4 pounds any firm fish (such as shad, striped bass, puppy drum), cut in 2-inch pieces, crossways through the backbone

Salt and pepper to taste

1/2 teaspoon crushed red pepper

10 3/4-ounce can tomato soup

12 eggs

Hush puppies and slaw for serving

Put fatback or bacon in bottom of pot and fry until crisp, 4 to 5 minutes. Leave grease in pot and remove fried meat. (Optional: leave fried meat in pot.) Add onions, potatoes and fish, layering them beginning with a portion of onions, a portion of potatoes and a portion of fish; repeat until all are used up. Sprinkle with salt and pepper as you add ingredients to pot. Bring mixture to a boil, lower heat to medium and cook about 1 1/2 hours. Do not stir, as this will break fish into small pieces. Shake the pot from time to time to keep stew from sticking to bottom. About 20 minutes before stew is done, add tomato soup and red pepper and carefully crack the eggs into the stew without breaking yolks. Allow eggs to cook in the liquid until the yolks are hard-cooked. Plan about 1 egg per person, or more eggs, as this is very popular and a distinguishing ingredient of eastern North Carolina Fish Stew. Add more red pepper if you prefer. Serve with hush puppies and slaw. MACON QUINERLEY'S BAKED SHAD WITHOUT BONES (Festival Recipe) (4 to 6 servings)

Removing bones from shad before cooking is a difficult job. Shad baked from this recipe can be eaten, bones and all, because the bones will dissolve during baking.

1 whole shad (3 pounds or larger)

2 tablespoons vinegar

4 slices bacon

3 to 4 onions, peeled and sliced

4 to 6 medium white potatoes, peeled and sliced

Salt and pepper to taste

Cut gashes about 1/4-inch apart along both sides of whole, dressed shad. Place shad on large piece of aluminum foil. Sprinkle vinegar on fish. Place bacon slices on top of fish. Surround fish with sliced onions and sliced potatoes. Sprinkle all with salt and pepper to taste. Fold and seal aluminum foil and place in baking pan. Bake 6 hours in a 300-degree oven. (All the little bones will crumble and everything can be eaten except the backbone.) EASTERN NORTH CAROLINA FISH FRY (Festival Recipe) (4 servings)

48 ounces oil

1 to 2 fish per person (such as herring or perch)

3 cups cornmeal

Salt and pepper to taste

Hush puppies and slaw for serving

Use iron pot and gas burner to fry fish outdoors. Fill pot with 48 ounces of cooking oil. Heat until oil sizzles when a piece of food is dropped in.

For small fish such as herring or hickory shad, cut closely spaced gashes along both sides of the fish, about 1/4-inch apart.

For larger fish such as American shad, cut crossways through backbone into pieces about 3 or 4 inches long.

Put cornmeal, salt and pepper in bag, add fish, and shake to coat. Drop fish in hot oil and cook about 10 minutes or until fish floats. Scoop fish out with slotted spoon or fresh fry basket. Serve with hush puppies and slaw. SHAD ROE (1 to 2 servings)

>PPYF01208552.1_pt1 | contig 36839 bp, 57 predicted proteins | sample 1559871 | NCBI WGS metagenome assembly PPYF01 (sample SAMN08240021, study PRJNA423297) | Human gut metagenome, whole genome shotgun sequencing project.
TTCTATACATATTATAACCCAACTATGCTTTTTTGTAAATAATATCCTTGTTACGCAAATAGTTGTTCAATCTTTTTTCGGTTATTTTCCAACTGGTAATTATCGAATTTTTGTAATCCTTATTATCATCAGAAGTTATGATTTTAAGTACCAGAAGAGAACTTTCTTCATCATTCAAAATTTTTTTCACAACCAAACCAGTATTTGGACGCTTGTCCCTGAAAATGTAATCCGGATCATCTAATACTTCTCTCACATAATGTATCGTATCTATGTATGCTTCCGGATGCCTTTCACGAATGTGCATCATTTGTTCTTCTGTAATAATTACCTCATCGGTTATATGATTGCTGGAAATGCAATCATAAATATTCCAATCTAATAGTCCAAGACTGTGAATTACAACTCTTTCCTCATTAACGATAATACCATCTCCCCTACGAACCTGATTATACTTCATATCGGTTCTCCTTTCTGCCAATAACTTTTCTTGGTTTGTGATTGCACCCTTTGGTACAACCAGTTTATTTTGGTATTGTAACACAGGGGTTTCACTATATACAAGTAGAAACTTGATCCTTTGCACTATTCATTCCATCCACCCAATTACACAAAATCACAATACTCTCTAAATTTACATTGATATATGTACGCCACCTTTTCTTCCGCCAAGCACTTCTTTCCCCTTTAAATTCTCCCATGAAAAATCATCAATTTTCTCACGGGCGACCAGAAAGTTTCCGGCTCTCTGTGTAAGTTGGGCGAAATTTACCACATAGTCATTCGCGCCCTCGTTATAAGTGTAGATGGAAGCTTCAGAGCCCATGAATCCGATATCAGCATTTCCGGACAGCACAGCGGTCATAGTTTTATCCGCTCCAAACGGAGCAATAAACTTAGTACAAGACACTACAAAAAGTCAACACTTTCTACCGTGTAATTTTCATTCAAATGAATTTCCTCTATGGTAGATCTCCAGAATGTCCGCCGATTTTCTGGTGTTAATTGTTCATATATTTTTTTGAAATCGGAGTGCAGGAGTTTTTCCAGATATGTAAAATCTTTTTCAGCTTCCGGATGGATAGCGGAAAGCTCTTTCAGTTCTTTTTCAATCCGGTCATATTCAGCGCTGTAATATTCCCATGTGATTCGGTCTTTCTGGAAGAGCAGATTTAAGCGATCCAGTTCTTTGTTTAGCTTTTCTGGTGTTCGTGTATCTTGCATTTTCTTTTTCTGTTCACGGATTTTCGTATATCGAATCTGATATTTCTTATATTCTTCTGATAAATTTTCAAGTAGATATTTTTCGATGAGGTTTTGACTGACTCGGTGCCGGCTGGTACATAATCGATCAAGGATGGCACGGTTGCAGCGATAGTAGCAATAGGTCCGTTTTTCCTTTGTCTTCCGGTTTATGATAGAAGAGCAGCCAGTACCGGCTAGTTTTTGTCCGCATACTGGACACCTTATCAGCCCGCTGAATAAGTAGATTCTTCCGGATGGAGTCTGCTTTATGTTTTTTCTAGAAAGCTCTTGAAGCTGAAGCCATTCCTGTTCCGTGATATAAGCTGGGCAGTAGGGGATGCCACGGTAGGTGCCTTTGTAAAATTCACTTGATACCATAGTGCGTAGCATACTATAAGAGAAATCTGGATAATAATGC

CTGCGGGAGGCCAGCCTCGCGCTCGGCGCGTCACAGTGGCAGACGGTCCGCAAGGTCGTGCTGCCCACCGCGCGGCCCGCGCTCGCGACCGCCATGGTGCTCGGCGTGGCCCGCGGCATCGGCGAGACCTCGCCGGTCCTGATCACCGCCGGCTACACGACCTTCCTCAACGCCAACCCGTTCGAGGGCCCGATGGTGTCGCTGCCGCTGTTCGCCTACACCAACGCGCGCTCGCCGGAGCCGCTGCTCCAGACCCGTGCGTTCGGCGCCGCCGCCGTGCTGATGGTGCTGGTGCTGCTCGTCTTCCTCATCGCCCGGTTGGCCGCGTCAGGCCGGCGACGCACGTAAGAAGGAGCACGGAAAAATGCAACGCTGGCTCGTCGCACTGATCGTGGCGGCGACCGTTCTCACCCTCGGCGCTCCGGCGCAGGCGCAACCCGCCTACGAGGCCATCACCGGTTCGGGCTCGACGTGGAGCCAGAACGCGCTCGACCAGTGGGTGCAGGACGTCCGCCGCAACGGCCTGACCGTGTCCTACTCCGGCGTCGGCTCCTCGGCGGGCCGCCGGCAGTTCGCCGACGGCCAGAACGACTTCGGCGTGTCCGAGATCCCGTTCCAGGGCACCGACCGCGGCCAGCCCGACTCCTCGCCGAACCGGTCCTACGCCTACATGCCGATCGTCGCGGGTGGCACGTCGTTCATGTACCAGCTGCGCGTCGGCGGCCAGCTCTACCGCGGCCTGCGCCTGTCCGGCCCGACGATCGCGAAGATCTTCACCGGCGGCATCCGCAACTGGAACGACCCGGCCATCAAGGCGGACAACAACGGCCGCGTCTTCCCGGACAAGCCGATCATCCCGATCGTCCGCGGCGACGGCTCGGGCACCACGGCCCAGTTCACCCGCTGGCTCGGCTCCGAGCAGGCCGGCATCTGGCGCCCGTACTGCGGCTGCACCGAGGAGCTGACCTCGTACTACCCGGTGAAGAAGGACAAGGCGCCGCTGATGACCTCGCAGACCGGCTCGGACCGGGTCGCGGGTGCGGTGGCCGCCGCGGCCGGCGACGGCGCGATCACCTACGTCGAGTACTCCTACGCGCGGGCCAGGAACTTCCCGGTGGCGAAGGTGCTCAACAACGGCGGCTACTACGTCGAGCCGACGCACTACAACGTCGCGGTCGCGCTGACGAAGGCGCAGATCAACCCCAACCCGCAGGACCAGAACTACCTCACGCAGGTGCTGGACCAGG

1 large pair shad roe

1/2 cup water

1 teaspoon salt (or to taste)

Dash of black pepper

2 tablespoons butter

Place shad roe in frying pan. Add water, salt and pepper. Cover and cook slowly for about 10 minutes, or until all water is gone. Uncover, add butter and slowly brown roe (about 10 minutes more). PLANKED, STUFFED FISH (6 servings)

Vegetable oil for plank or dish

3-pound fish, dressed (shad, striped bass, snapper)

Lemon-pepper seasoning to taste

4 strips bacon

1/2 pound fresh crab meat, picked over

1/4 to 1/2 cup light cream

6 large mushrooms, chopped finely

Seasoned, hot, cooked rice or mashed potatoes for serving

Seasoned, hot, cooked vegetables (such as broccoli, asparagus, corn on the cob, carrots) for serving

Ripe cherry tomatoes for garnish

Grease a very clean wood plank (large enough to hold the fish) and place in a moderate oven. Keep plank warm. Less adventurous cooks may use a greased oven-to-table dish.

Wash and dry fish thoroughly. Sprinkle the inside of the fish with lemon-pepper seasoning. Lay 2 strips of bacon on the hot, greased plank or dish. Place the fish across the bacon on the plank. Mix crab meat with cream and mushrooms. Stuff fish with the crab meat mixture and close the edges loosely with aluminum foil. Place remaining 2 strips of bacon on top of fish.

Bake fish at 350 degrees until done, about 45 to 60 minutes. Fish is done when it flakes easily when tested with a fork. When fish is done, surround it with rice or potatoes and other hot, cooked vegetables. Garnish with cherry tomatoes. Serve at once. SHAD ROE IN LEMON-CHIVE BUTTER (2 servings)

2 pair shad roe

1 cup milk

Flour for dredging

7 tablespoons unsalted butter

1 tablespoon vegetable oil

1 tablespoon dry white wine

2 tablespoons chopped fresh chives

1 tablespoon lemon juice

Salt and freshly ground pepper

Lemon wedges for garnish

Soak shad roe in milk for 10 minutes. Drain and pat dry. Dredge roe in flour and lightly brush off excess.

In a 12-inch frying pan, heat 4 tablespoons butter and 1 tablespoon oil. Saute' floured roe until golden brown, 6 to 7 minutes per side. Remove from pan and keep warm.

Add wine to butter in pan and heat, scraping pan. Add chives and remaining 3 tablespoons butter. Heat until butter is golden brown. Stir in lemon juice, season with salt and pepper, and pour over shad roe.

Garnish with lemon wedges and serve immediately.